As in the seder, so in this post I’m taking forever to get to the food. It’s the way of Passover…there’s a lot of talking and drinking before anybody gets to eat anything, so you have to prepare food that won’t be harmed by sitting around in the kitchen for a couple of hours. Luckily, everyone’s so hungry and drunk by the time it arrives, that it always tastes good. So what did we eat? Well, in the spirit of inclusivity and as a result of recipes gleaned from a range of sources over the years, it’s a glorious hodge-podge of different culinary traditions. We had cinnamon and allspice flavoured chard pancakes, a recipe I read years ago in Bon Appetit magazine and which has become one of my Passover standards.
My friend A brought an Italian charoset, redolent of oranges as well as rich with dates. Charoset is one of my favourite things to eat and every year I wonder why I don’t make it year round. This was an especially good version, sweet and jammy.
From Claudia Roden’s invaluable Book of Jewish Food, I made Georgian hake with walnut and tamarind sauce. There was a bit of a Central Asian theme to some of my dishes, and Roden has a great introduction to the foodways of the Georgian Jewish community.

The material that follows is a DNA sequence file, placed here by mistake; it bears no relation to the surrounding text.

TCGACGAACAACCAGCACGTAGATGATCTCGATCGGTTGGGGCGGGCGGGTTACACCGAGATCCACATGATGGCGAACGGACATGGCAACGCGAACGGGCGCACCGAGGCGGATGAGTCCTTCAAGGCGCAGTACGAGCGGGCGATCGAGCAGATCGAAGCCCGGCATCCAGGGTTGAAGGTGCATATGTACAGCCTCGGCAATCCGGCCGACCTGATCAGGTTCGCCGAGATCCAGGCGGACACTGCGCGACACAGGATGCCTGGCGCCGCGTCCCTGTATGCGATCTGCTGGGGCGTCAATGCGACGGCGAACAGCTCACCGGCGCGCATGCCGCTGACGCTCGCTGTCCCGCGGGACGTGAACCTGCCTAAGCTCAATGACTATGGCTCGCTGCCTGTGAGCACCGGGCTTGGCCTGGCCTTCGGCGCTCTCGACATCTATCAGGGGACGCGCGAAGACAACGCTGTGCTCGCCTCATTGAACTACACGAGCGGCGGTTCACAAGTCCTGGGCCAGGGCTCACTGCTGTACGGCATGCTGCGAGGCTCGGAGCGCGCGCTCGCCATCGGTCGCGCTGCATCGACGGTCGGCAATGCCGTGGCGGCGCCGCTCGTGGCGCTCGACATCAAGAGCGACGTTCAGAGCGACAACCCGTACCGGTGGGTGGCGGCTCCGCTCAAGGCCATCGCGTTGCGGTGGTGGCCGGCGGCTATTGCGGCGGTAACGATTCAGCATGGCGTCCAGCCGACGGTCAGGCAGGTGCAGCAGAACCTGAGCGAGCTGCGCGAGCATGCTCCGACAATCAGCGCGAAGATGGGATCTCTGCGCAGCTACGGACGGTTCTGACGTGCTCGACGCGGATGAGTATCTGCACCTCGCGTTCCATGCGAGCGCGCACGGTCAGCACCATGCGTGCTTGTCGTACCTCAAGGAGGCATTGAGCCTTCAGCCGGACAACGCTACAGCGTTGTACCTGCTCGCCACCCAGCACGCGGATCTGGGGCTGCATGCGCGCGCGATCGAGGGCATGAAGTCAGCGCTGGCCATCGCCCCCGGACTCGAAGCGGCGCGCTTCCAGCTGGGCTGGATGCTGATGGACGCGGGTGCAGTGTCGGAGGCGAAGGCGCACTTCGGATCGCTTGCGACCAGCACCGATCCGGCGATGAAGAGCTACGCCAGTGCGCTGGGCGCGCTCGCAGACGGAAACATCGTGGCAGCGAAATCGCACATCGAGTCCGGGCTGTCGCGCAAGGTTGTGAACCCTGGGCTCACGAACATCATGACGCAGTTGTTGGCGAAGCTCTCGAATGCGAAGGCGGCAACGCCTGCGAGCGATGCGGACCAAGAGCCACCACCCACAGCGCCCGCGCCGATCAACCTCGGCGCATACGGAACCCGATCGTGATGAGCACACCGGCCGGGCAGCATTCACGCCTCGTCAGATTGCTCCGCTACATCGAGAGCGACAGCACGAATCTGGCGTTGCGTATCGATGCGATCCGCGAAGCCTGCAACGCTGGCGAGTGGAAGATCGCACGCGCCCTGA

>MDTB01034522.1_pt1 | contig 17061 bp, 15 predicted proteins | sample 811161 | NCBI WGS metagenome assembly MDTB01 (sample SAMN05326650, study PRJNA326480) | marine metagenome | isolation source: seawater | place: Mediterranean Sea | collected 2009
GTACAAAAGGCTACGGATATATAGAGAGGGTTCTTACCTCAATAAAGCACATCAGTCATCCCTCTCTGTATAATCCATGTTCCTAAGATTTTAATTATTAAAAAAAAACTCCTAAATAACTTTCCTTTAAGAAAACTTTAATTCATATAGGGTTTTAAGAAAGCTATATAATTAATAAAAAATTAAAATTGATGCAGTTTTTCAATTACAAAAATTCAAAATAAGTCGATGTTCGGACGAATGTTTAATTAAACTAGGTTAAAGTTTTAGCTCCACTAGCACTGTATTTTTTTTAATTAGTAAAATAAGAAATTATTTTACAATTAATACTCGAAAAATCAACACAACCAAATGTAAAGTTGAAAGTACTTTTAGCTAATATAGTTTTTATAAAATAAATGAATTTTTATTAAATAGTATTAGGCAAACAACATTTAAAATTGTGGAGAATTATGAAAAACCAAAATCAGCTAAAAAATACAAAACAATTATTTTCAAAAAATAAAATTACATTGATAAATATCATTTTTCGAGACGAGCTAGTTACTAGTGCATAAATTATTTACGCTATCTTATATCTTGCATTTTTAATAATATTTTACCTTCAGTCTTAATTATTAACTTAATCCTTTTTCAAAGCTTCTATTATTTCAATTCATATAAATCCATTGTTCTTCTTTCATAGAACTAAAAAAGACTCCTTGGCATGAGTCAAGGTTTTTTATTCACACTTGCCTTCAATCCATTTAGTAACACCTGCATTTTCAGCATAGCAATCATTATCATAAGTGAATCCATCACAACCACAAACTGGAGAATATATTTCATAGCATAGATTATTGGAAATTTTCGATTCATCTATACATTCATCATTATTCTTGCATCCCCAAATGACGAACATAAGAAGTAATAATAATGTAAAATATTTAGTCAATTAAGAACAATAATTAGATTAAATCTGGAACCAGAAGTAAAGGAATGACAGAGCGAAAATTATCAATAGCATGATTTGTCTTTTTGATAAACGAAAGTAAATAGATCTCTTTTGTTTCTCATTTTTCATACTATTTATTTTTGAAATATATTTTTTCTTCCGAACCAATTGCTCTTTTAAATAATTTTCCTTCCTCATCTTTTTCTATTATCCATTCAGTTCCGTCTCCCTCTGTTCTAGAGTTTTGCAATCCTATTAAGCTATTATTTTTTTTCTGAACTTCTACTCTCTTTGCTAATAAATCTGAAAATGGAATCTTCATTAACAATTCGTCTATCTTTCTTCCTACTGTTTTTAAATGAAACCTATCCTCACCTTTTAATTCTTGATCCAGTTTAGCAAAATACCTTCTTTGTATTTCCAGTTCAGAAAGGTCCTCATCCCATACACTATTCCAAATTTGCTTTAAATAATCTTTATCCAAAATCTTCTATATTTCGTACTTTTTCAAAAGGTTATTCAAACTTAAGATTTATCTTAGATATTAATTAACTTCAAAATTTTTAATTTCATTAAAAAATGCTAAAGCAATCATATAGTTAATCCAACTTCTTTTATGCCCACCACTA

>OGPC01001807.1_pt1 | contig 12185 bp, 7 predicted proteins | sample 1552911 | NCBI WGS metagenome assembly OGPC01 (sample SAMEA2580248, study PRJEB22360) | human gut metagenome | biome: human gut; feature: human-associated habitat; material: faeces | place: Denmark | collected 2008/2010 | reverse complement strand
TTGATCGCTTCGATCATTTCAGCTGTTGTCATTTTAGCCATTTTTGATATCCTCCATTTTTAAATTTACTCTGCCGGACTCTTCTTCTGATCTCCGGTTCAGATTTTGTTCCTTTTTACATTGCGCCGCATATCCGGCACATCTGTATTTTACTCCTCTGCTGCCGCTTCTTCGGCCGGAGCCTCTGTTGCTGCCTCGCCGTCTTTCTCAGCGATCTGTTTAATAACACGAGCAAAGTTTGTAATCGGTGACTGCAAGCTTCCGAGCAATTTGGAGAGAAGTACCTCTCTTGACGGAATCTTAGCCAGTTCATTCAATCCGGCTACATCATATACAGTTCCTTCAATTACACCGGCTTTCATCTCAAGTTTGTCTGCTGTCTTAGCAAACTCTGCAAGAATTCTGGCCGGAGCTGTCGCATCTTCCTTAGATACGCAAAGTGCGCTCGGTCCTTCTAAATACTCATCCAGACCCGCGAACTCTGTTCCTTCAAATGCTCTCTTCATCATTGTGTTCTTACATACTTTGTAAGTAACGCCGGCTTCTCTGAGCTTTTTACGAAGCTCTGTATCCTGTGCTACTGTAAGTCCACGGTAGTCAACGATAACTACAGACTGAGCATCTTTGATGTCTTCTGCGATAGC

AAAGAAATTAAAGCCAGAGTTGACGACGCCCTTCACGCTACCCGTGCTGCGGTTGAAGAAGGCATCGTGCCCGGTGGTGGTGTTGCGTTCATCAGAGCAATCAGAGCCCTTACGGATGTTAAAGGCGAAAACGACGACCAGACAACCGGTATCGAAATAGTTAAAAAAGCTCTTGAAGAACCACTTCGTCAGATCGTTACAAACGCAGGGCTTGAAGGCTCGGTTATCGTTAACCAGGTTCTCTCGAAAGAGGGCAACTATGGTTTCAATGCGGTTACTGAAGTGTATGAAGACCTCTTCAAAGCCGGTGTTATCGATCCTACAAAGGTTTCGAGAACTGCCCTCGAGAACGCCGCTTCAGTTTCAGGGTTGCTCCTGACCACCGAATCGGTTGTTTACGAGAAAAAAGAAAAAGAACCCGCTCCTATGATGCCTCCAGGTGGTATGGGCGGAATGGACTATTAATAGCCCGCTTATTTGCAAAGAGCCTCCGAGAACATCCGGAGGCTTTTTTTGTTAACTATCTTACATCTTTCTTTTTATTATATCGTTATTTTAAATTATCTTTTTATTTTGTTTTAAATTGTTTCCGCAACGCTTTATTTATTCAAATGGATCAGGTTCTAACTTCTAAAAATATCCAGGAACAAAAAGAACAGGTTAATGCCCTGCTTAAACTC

For the meat-eaters, there was Georgian lamb shanks braised in pomegranate and wine. I’m going to post the recipe for this dish separately, as it’s the only one I invented myself for the night.
Closer to my own East-European Ashkenazi background, there was cauliflower and leek kugel, a surprisingly light dish with heaps of dill and parsley.
I also made a red cabbage salad and harissa flavoured quinoa, which you can learn how to cook from wackjob filmmaker David Lynch if you’d like. Technically a grass, quinoa is completely acceptable for passover and makes a nutty alternative to rice or couscous at any time of year. We finished the meal with a decadent flourless chocolate cake, also made by A and the highly addictive caramel chocolate matzah that I make every year. It was a great evening of food, new and old friends, and political debate. As the haggadah says, “May we all live next year in a world of justice and peace. May we all work together to build that world.” Happy Pesach!